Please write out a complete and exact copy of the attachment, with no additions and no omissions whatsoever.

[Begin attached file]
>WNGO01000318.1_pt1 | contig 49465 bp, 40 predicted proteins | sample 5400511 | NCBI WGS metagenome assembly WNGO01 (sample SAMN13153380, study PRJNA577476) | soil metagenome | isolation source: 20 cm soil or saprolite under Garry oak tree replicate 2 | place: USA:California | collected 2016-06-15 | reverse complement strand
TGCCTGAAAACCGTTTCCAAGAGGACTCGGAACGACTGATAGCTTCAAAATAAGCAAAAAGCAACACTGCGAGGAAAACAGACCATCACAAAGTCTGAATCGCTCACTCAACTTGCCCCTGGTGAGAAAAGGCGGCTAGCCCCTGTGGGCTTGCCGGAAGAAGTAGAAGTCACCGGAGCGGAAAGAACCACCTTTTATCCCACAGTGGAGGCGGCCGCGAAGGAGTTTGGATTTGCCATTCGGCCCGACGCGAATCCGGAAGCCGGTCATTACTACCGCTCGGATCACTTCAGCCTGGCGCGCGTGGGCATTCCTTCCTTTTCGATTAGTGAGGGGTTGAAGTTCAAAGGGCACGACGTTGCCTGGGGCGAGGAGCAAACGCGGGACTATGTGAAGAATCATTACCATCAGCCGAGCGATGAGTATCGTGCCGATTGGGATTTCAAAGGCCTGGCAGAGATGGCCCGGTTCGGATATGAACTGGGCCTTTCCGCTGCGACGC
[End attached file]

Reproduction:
>WNGO01000318.1_pt1 | contig 49465 bp, 40 predicted proteins | sample 5400511 | NCBI WGS metagenome assembly WNGO01 (sample SAMN13153380, study PRJNA577476) | soil metagenome | isolation source: 20 cm soil or saprolite under Garry oak tree replicate 2 | place: USA:California | collected 2016-06-15 | reverse complement strand
TGCCTGAAAACCGTTTCCAAGAGGACTCGGAACGACTGATAGCTTCAAAATAAGCAAAAAGCAACACTGCGAGGAAAACAGACCATCACAAAGTCTGAATCGCTCACTCAACTTGCCCCTGGTGAGAAAAGGCGGCTAGCCCCTGTGGGCTTGCCGGAAGAAGTAGAAGTCACCGGAGCGGAAAGAACCACCTTTTATCCCACAGTGGAGGCGGCCGCGAAGGAGTTTGGATTTGCCATTCGGCCCGACGCGAATCCGGAAGCCGGTCATTACTACCGCTCGGATCACTTCAGCCTGGCGCGCGTGGGCATTCCTTCCTTTTCGATTAGTGAGGGGTTGAAGTTCAAAGGGCACGACGTTGCCTGGGGCGAGGAGCAAACGCGGGACTATGTGAAGAATCATTACCATCAGCCGAGCGATGAGTATCGTGCCGATTGGGATTTCAAAGGCCTGGCAGAGATGGCCCGGTTCGGATATGAACTGGGCCTTTCCGCTGCGACGC